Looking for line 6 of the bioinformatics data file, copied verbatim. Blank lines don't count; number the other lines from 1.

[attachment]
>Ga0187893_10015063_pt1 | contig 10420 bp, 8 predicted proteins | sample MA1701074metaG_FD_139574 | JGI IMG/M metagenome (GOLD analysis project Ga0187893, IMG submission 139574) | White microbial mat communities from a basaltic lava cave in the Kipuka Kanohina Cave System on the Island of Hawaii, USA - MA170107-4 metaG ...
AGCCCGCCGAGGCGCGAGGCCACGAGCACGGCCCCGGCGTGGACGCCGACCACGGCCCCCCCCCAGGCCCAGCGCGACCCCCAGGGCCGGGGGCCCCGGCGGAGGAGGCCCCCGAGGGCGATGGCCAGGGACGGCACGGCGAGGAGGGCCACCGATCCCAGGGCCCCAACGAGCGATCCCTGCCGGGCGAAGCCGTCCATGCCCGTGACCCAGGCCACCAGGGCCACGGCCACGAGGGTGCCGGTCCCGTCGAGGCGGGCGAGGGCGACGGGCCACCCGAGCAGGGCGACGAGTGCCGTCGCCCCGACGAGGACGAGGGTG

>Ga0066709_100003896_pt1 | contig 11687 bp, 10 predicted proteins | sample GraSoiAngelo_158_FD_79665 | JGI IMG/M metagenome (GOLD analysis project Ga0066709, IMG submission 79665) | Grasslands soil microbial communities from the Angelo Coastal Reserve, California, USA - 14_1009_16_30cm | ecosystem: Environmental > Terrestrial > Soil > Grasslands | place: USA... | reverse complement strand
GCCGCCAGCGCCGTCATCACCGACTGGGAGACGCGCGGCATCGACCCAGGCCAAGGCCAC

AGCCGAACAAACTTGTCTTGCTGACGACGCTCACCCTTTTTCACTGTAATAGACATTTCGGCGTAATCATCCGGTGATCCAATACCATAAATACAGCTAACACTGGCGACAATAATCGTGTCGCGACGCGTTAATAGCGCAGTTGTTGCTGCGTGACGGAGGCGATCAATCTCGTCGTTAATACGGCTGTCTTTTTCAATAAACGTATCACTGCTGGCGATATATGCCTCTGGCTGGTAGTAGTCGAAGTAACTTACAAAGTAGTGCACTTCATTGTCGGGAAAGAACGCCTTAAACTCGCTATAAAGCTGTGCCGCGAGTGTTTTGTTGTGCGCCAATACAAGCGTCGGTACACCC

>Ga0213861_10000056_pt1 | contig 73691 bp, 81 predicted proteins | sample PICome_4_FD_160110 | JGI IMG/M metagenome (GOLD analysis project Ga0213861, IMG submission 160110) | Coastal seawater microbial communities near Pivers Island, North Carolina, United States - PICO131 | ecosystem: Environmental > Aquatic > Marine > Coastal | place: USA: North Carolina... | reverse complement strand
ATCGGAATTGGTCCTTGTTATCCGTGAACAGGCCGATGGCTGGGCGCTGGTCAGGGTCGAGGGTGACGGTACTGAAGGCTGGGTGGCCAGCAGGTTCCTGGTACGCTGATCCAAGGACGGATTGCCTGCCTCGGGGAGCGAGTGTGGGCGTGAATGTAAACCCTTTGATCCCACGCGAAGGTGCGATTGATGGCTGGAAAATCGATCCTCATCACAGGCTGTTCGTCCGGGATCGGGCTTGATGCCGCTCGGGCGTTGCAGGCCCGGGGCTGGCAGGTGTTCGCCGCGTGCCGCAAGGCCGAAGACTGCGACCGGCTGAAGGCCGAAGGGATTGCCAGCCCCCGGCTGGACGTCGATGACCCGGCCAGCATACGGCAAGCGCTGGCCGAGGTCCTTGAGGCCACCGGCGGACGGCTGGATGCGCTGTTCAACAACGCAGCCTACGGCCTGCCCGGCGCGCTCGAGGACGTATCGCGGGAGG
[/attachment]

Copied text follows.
>Ga0213861_10000056_pt1 | contig 73691 bp, 81 predicted proteins | sample PICome_4_FD_160110 | JGI IMG/M metagenome (GOLD analysis project Ga0213861, IMG submission 160110) | Coastal seawater microbial communities near Pivers Island, North Carolina, United States - PICO131 | ecosystem: Environmental > Aquatic > Marine > Coastal | place: USA: North Carolina... | reverse complement strand